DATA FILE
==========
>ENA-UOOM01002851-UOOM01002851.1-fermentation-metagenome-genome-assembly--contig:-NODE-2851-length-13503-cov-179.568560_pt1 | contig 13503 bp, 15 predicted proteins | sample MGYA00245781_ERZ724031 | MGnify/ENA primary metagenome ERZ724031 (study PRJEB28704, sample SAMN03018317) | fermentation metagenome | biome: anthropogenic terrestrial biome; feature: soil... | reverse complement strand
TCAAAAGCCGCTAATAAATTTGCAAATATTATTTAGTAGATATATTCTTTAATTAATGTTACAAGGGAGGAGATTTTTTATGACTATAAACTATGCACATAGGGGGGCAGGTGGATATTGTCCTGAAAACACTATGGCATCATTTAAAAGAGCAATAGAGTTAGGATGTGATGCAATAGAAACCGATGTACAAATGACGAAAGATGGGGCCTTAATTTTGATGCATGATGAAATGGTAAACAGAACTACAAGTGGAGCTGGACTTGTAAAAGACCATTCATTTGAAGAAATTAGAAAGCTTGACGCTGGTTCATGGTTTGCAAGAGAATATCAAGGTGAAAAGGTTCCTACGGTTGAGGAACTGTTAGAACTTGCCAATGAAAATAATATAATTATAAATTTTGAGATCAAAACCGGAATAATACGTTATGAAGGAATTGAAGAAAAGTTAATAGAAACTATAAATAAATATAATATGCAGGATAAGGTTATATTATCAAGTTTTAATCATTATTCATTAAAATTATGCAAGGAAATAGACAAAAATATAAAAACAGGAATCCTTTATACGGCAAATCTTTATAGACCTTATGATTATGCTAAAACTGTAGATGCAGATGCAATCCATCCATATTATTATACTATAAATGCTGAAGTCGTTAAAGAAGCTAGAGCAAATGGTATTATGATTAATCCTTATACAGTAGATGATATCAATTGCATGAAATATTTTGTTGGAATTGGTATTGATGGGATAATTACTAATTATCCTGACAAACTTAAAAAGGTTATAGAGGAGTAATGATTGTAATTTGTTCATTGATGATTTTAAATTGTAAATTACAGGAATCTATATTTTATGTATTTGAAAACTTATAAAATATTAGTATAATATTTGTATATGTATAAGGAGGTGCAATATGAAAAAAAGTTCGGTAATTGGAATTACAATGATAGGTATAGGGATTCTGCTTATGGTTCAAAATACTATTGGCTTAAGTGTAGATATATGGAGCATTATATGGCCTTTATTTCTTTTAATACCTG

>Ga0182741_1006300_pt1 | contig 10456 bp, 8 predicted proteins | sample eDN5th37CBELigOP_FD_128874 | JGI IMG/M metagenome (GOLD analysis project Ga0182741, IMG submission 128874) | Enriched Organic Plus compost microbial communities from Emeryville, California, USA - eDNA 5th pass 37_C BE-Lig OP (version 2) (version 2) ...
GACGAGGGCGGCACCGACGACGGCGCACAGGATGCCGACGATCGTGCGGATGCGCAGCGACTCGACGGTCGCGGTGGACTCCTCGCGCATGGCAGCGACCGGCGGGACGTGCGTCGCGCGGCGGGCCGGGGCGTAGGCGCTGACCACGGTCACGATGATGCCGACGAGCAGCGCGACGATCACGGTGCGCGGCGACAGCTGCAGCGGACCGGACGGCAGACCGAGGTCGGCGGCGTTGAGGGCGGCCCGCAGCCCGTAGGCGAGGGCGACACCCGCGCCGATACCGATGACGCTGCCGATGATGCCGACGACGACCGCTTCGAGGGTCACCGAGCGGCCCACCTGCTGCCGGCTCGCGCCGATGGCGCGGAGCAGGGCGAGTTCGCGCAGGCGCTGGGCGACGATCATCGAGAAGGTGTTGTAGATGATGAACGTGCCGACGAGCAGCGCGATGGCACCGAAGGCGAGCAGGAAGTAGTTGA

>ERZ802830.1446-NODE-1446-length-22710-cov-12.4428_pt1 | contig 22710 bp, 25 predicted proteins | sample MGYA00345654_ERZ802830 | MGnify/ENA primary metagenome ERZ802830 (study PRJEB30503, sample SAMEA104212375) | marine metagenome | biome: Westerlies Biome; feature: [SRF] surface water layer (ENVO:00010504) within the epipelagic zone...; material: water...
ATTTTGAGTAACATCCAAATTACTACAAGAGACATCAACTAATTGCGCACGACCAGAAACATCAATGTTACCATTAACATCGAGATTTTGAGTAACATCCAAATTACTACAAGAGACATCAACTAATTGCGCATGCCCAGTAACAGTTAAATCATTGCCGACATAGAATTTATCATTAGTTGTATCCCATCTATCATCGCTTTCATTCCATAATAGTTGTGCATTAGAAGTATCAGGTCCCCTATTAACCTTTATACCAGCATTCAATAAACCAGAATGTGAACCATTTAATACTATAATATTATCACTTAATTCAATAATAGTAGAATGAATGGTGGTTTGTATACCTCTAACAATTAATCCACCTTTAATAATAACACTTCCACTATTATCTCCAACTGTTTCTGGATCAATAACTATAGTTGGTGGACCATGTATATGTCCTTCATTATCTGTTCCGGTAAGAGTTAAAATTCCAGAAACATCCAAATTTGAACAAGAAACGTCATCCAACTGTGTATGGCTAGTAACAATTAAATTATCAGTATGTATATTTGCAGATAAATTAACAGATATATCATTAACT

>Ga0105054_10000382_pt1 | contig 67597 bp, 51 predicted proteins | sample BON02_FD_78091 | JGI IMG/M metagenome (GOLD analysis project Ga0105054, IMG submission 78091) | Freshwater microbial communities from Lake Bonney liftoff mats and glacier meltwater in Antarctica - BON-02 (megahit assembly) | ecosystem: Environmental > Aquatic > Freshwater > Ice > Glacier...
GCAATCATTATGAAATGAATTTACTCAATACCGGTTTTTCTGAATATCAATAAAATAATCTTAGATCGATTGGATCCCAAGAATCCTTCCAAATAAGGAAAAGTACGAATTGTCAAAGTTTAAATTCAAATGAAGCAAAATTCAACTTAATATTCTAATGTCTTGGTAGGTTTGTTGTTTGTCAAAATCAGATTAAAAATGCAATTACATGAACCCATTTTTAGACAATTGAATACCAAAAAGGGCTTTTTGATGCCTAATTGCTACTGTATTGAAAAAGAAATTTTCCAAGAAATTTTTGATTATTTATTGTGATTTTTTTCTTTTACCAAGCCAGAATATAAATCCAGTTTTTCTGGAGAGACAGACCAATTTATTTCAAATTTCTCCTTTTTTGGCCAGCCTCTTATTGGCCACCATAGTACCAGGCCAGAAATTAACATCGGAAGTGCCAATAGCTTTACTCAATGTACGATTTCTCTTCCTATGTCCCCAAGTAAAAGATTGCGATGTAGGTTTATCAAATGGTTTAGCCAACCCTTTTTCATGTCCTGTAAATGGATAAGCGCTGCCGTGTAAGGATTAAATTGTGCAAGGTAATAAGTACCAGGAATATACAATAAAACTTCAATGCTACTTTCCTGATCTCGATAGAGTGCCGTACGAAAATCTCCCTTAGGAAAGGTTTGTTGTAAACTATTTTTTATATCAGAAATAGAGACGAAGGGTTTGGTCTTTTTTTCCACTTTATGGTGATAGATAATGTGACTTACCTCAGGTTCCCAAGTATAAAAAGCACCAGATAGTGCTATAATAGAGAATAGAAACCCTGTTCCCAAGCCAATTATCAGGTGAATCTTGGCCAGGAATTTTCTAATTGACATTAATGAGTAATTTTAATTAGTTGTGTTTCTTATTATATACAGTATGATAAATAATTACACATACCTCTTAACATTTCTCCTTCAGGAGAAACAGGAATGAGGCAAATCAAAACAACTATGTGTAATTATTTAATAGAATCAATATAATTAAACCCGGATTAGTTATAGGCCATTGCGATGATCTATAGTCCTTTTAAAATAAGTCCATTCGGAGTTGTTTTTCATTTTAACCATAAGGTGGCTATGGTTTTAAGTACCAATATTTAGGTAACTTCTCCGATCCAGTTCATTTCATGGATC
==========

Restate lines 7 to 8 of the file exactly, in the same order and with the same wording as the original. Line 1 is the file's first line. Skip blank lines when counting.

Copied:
>Ga0105054_10000382_pt1 | contig 67597 bp, 51 predicted proteins | sample BON02_FD_78091 | JGI IMG/M metagenome (GOLD analysis project Ga0105054, IMG submission 78091) | Freshwater microbial communities from Lake Bonney liftoff mats and glacier meltwater in Antarctica - BON-02 (megahit assembly) | ecosystem: Environmental > Aquatic > Freshwater > Ice > Glacier...
GCAATCATTATGAAATGAATTTACTCAATACCGGTTTTTCTGAATATCAATAAAATAATCTTAGATCGATTGGATCCCAAGAATCCTTCCAAATAAGGAAAAGTACGAATTGTCAAAGTTTAAATTCAAATGAAGCAAAATTCAACTTAATATTCTAATGTCTTGGTAGGTTTGTTGTTTGTCAAAATCAGATTAAAAATGCAATTACATGAACCCATTTTTAGACAATTGAATACCAAAAAGGGCTTTTTGATGCCTAATTGCTACTGTATTGAAAAAGAAATTTTCCAAGAAATTTTTGATTATTTATTGTGATTTTTTTCTTTTACCAAGCCAGAATATAAATCCAGTTTTTCTGGAGAGACAGACCAATTTATTTCAAATTTCTCCTTTTTTGGCCAGCCTCTTATTGGCCACCATAGTACCAGGCCAGAAATTAACATCGGAAGTGCCAATAGCTTTACTCAATGTACGATTTCTCTTCCTATGTCCCCAAGTAAAAGATTGCGATGTAGGTTTATCAAATGGTTTAGCCAACCCTTTTTCATGTCCTGTAAATGGATAAGCGCTGCCGTGTAAGGATTAAATTGTGCAAGGTAATAAGTACCAGGAATATACAATAAAACTTCAATGCTACTTTCCTGATCTCGATAGAGTGCCGTACGAAAATCTCCCTTAGGAAAGGTTTGTTGTAAACTATTTTTTATATCAGAAATAGAGACGAAGGGTTTGGTCTTTTTTTCCACTTTATGGTGATAGATAATGTGACTTACCTCAGGTTCCCAAGTATAAAAAGCACCAGATAGTGCTATAATAGAGAATAGAAACCCTGTTCCCAAGCCAATTATCAGGTGAATCTTGGCCAGGAATTTTCTAATTGACATTAATGAGTAATTTTAATTAGTTGTGTTTCTTATTATATACAGTATGATAAATAATTACACATACCTCTTAACATTTCTCCTTCAGGAGAAACAGGAATGAGGCAAATCAAAACAACTATGTGTAATTATTTAATAGAATCAATATAATTAAACCCGGATTAGTTATAGGCCATTGCGATGATCTATAGTCCTTTTAAAATAAGTCCATTCGGAGTTGTTTTTCATTTTAACCATAAGGTGGCTATGGTTTTAAGTACCAATATTTAGGTAACTTCTCCGATCCAGTTCATTTCATGGATC